During an election it can be challenging to know where every party stands on any given issue. What makes this even more convoluted is trying to distinguish between party policy, platform and what might one day be legislation.
Let’s start with “party policy”. Virtually every party has a “party policy document”. These are created by the members. Generally once per year a policy convention (or sometimes an AGM) is held, where members bring forth policy items. They are debated and either defeated or passed. If passed they become part of the party document. It is an ever evolving document.
For example you can see the Alberta Party member policies in detail here by selecting individual .pdfs.
The entire Wildrose Party policy document here.
I will gladly link to all parties’ member policies if they provide me a link.
The sad reality about member policy it can be very nit-picky and every person with a small voice wants to put their brand on it. Another reality is some of it will get to the “platform” level and very little of it will get to the “legislation” level.
“Platform” comes in a couple of forms. During non-election time this is best represented by the opposition caucus websites. Caucus derives their direction from member policy. They don’t necessarily take it verbatim and they are selective in what they will pursue. As elected representatives we entrust them to focus on the ones of most concern to ALL Albertans, not just the members of the party.
I can only show you a cached version of an opposition caucus website as most are either taken down or redirected to campaign sites during an election.
This brings me to the second form of “platform”; the election platform. Again this can have some basis in the member policy, but more often than not it takes into consideration all Albertans. Leaders of parties, candidates, and their advisors take a great deal of time reviewing what they are hearing from Albertans and the feedback through letters, emails and phone calls. They take the time to see what aligns with member policy and what doesn’t. And frankly, if what they are hearing doesn’t align with member policy; the member policy won’t be pursued.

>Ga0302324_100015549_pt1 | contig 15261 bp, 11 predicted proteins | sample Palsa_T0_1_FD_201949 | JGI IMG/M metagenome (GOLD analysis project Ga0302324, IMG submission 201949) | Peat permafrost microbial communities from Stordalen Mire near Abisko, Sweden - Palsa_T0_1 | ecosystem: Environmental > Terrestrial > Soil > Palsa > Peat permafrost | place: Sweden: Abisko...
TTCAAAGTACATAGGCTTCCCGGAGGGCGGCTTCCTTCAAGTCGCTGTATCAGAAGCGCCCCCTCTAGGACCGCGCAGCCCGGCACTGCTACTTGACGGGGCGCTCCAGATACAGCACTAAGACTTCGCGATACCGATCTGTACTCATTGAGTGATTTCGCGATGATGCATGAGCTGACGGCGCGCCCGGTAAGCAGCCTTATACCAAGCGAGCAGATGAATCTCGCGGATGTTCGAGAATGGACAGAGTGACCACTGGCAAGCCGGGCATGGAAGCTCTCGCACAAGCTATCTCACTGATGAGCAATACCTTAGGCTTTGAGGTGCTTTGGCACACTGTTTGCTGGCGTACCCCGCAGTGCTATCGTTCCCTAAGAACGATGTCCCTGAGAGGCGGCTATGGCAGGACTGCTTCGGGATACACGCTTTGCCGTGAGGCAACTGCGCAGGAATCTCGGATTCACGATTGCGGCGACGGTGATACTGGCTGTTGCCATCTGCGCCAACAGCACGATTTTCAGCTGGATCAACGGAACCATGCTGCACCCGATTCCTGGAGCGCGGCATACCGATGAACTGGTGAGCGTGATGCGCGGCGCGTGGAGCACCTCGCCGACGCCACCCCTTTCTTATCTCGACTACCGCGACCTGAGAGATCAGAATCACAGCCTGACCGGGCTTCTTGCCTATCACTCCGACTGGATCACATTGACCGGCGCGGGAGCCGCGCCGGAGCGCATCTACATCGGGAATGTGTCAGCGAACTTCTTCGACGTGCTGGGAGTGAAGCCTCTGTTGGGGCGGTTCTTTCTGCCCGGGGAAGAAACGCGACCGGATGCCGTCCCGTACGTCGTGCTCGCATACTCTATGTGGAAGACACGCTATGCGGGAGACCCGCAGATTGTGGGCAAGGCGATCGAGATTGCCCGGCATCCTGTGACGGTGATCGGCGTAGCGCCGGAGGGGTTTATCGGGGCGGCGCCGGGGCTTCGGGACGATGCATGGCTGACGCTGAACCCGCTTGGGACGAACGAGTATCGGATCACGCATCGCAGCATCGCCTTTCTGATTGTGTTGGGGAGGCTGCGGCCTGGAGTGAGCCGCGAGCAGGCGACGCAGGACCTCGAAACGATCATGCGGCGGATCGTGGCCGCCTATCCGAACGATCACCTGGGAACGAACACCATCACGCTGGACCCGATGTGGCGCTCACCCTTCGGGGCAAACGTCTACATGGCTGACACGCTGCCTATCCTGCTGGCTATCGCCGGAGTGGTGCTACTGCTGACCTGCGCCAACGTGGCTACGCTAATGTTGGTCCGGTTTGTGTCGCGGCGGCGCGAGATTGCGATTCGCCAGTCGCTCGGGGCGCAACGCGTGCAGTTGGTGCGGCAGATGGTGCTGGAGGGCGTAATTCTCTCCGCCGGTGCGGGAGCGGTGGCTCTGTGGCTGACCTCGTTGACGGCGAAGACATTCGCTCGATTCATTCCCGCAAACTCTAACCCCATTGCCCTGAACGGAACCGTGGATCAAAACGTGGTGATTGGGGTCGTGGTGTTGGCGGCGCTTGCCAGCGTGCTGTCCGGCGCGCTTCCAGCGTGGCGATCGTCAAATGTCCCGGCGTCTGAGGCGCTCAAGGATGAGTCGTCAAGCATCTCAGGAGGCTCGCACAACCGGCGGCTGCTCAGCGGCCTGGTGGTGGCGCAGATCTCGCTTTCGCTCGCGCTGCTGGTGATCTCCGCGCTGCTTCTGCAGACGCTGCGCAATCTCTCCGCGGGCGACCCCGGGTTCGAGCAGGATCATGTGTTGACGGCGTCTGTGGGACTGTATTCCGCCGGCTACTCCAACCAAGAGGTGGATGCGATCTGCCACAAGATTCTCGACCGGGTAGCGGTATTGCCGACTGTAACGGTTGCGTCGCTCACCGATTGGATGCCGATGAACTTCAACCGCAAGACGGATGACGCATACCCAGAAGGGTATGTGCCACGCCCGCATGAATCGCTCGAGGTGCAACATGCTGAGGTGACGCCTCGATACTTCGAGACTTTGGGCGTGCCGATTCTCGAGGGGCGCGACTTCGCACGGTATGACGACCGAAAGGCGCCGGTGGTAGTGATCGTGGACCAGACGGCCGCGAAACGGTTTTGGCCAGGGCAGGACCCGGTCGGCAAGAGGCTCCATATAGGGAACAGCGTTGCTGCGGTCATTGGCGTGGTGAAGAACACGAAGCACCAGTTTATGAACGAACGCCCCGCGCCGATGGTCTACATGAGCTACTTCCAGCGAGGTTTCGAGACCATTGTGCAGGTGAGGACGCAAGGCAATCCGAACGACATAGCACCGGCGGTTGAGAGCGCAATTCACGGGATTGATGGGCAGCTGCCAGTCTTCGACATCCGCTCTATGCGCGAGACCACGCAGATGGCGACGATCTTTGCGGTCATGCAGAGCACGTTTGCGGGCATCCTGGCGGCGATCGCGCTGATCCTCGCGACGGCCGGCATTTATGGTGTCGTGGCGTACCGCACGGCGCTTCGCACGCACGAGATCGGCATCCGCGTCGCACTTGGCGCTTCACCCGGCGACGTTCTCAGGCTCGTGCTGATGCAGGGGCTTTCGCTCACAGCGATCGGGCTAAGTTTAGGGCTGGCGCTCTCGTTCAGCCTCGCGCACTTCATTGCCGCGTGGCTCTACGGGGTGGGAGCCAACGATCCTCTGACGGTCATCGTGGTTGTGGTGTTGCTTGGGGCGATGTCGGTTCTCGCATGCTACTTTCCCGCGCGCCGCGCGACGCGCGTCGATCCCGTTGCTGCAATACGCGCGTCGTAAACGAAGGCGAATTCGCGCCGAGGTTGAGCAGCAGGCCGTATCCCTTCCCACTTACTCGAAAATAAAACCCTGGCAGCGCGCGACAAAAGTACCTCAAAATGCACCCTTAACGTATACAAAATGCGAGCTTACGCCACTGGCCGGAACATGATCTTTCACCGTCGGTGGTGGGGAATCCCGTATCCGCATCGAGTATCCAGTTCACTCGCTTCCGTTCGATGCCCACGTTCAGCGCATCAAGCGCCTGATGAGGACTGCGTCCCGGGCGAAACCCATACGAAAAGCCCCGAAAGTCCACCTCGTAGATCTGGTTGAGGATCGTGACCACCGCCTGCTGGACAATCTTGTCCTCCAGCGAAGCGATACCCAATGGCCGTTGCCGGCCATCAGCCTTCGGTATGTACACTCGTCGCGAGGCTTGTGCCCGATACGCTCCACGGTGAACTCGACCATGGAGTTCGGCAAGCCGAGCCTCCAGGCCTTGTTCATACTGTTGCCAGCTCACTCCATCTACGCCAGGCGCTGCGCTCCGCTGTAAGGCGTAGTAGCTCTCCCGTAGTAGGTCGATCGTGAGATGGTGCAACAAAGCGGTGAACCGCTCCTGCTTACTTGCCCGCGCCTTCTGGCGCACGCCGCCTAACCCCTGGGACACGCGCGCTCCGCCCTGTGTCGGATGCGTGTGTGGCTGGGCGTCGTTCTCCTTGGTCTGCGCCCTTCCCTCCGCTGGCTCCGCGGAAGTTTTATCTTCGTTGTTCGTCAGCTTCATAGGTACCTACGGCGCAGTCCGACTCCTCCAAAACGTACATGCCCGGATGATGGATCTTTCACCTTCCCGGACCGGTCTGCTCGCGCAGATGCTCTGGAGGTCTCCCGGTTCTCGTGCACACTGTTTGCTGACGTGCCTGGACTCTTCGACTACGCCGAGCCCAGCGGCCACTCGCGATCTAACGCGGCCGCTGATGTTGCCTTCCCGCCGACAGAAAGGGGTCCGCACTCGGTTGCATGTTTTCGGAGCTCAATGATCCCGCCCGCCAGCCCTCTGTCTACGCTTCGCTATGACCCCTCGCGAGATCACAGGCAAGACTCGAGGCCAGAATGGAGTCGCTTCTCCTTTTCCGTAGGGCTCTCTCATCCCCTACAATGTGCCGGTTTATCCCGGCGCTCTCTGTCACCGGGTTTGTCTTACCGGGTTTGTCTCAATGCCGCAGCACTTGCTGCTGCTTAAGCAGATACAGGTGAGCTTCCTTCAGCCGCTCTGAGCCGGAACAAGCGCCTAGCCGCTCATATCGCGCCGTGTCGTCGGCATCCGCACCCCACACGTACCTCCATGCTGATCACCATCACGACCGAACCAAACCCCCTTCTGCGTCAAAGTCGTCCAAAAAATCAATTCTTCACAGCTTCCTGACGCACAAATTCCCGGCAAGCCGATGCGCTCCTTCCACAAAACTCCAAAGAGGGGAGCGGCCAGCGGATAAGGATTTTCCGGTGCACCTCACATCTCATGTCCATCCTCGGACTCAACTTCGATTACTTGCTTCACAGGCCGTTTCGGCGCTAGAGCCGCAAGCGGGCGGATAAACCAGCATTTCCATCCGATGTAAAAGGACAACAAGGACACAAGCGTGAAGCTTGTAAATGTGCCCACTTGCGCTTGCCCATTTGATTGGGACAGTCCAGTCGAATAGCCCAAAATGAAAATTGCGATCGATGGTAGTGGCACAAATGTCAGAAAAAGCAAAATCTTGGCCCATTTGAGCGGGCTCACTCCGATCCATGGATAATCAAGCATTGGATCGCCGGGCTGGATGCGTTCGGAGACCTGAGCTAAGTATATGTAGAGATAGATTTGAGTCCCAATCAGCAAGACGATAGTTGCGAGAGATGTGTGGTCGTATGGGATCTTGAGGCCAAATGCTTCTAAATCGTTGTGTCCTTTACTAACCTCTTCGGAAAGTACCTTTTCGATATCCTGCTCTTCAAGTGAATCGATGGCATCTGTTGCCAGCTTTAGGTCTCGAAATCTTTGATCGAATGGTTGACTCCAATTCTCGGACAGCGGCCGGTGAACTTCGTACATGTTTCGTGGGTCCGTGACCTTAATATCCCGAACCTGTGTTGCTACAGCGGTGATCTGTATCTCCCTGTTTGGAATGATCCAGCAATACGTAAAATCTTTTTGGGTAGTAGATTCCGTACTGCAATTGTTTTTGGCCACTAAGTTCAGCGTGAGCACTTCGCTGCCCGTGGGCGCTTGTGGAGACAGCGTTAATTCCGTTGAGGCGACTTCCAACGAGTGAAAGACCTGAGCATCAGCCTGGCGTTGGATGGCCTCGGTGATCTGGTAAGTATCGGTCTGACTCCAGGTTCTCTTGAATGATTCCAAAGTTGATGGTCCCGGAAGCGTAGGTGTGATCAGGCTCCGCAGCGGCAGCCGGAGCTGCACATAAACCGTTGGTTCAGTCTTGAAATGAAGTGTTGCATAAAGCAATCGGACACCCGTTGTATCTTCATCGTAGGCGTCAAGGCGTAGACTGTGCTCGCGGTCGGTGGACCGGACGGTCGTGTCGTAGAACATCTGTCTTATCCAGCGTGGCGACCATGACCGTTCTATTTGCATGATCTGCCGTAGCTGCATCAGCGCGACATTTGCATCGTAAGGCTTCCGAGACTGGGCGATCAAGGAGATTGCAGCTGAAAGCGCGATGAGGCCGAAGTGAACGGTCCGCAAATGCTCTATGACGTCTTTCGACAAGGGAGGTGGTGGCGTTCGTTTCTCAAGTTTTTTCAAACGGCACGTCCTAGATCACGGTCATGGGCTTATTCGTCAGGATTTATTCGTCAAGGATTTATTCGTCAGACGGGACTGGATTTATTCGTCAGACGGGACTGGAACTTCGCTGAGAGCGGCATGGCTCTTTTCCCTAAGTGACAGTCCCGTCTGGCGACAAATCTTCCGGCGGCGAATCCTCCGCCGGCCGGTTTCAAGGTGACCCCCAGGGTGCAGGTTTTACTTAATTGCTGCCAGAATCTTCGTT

The election platform is basically a promise as to what you can expect from them; should they be elected as the governing party.
"Legislation", is what actually gets put forth to be passed into law. Just by the virtue of how much scrutiny policy and platform get put through, by the time it gets to being proposed as legislation, it should be pretty solid. But not always, as we have seen here in Alberta, some flawed bills can pass. It’s incredibly tedious, but you can see legislative history in the making by reading Hansard.
Where things can be horribly skewed is by the various opposing parties (and their supporters) and perhaps inadvertently by the media; cherry pick from the member policies and claim it is part of platform and therefore will be legislated.
During an election we can and should focus on two things; the party platforms and their past legislative actions. As the saying goes; “past performance is the best indicator of future”.